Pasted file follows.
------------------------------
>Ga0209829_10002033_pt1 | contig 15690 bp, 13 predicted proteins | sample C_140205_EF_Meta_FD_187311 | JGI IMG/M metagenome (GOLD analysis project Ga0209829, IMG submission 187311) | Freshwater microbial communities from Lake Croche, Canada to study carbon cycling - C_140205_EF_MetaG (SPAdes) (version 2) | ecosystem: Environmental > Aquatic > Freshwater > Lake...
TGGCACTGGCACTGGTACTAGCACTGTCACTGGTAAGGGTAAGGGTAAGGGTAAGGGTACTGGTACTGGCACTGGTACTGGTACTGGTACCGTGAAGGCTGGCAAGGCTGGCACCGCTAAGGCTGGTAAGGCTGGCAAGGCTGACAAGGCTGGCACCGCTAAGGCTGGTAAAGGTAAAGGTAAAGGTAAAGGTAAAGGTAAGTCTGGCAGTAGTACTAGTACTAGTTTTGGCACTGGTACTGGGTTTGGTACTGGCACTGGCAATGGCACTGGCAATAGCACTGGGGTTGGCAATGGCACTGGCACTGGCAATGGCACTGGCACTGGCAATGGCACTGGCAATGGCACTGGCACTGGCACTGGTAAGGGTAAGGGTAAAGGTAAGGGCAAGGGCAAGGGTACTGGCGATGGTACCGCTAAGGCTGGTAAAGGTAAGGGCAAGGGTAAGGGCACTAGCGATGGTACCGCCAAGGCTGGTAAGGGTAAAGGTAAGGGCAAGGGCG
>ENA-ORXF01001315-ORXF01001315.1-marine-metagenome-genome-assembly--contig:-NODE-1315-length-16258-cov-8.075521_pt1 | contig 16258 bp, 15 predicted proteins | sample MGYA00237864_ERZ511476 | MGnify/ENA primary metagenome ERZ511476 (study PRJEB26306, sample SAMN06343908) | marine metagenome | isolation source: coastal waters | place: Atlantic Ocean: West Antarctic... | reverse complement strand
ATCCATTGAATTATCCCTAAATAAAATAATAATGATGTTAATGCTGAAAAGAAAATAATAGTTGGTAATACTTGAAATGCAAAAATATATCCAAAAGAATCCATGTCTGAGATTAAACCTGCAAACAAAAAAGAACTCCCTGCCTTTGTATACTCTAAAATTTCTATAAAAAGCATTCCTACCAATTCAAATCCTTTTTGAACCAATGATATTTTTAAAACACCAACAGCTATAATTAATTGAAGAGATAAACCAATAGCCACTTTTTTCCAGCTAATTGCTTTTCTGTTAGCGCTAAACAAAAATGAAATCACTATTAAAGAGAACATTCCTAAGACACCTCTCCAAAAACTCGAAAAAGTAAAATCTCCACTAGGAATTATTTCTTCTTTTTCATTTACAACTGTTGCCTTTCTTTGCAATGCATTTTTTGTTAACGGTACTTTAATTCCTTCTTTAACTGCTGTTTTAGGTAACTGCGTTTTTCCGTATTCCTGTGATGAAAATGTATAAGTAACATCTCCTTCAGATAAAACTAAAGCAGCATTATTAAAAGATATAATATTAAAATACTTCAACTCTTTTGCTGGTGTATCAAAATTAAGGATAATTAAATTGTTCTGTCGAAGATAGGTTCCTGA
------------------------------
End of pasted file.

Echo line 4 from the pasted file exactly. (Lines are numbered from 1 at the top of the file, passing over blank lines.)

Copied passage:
ATCCATTGAATTATCCCTAAATAAAATAATAATGATGTTAATGCTGAAAAGAAAATAATAGTTGGTAATACTTGAAATGCAAAAATATATCCAAAAGAATCCATGTCTGAGATTAAACCTGCAAACAAAAAAGAACTCCCTGCCTTTGTATACTCTAAAATTTCTATAAAAAGCATTCCTACCAATTCAAATCCTTTTTGAACCAATGATATTTTTAAAACACCAACAGCTATAATTAATTGAAGAGATAAACCAATAGCCACTTTTTTCCAGCTAATTGCTTTTCTGTTAGCGCTAAACAAAAATGAAATCACTATTAAAGAGAACATTCCTAAGACACCTCTCCAAAAACTCGAAAAAGTAAAATCTCCACTAGGAATTATTTCTTCTTTTTCATTTACAACTGTTGCCTTTCTTTGCAATGCATTTTTTGTTAACGGTACTTTAATTCCTTCTTTAACTGCTGTTTTAGGTAACTGCGTTTTTCCGTATTCCTGTGATGAAAATGTATAAGTAACATCTCCTTCAGATAAAACTAAAGCAGCATTATTAAAAGATATAATATTAAAATACTTCAACTCTTTTGCTGGTGTATCAAAATTAAGGATAATTAAATTGTTCTGTCGAAGATAGGTTCCTGA